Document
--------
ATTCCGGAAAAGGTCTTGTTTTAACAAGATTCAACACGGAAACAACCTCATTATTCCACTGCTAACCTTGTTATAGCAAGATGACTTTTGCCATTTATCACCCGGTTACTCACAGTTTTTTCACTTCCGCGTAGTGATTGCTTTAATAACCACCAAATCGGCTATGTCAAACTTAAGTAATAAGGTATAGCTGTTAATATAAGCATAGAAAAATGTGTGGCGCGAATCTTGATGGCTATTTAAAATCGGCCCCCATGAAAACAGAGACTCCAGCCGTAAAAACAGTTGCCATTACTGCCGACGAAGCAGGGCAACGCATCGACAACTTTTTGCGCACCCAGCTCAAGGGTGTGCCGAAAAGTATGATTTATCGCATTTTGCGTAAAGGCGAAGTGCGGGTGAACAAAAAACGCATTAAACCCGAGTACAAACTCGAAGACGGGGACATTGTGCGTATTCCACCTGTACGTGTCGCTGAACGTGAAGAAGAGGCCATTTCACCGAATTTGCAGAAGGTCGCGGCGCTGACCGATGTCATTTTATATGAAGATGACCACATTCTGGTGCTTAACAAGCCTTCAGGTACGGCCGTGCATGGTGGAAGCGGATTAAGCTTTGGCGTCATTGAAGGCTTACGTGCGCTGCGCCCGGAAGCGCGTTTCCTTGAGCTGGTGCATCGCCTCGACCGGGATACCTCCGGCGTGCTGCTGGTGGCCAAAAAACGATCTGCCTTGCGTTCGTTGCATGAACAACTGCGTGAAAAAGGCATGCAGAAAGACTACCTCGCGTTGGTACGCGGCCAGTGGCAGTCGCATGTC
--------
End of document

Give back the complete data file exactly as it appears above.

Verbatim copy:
ATTCCGGAAAAGGTCTTGTTTTAACAAGATTCAACACGGAAACAACCTCATTATTCCACTGCTAACCTTGTTATAGCAAGATGACTTTTGCCATTTATCACCCGGTTACTCACAGTTTTTTCACTTCCGCGTAGTGATTGCTTTAATAACCACCAAATCGGCTATGTCAAACTTAAGTAATAAGGTATAGCTGTTAATATAAGCATAGAAAAATGTGTGGCGCGAATCTTGATGGCTATTTAAAATCGGCCCCCATGAAAACAGAGACTCCAGCCGTAAAAACAGTTGCCATTACTGCCGACGAAGCAGGGCAACGCATCGACAACTTTTTGCGCACCCAGCTCAAGGGTGTGCCGAAAAGTATGATTTATCGCATTTTGCGTAAAGGCGAAGTGCGGGTGAACAAAAAACGCATTAAACCCGAGTACAAACTCGAAGACGGGGACATTGTGCGTATTCCACCTGTACGTGTCGCTGAACGTGAAGAAGAGGCCATTTCACCGAATTTGCAGAAGGTCGCGGCGCTGACCGATGTCATTTTATATGAAGATGACCACATTCTGGTGCTTAACAAGCCTTCAGGTACGGCCGTGCATGGTGGAAGCGGATTAAGCTTTGGCGTCATTGAAGGCTTACGTGCGCTGCGCCCGGAAGCGCGTTTCCTTGAGCTGGTGCATCGCCTCGACCGGGATACCTCCGGCGTGCTGCTGGTGGCCAAAAAACGATCTGCCTTGCGTTCGTTGCATGAACAACTGCGTGAAAAAGGCATGCAGAAAGACTACCTCGCGTTGGTACGCGGCCAGTGGCAGTCGCATGTC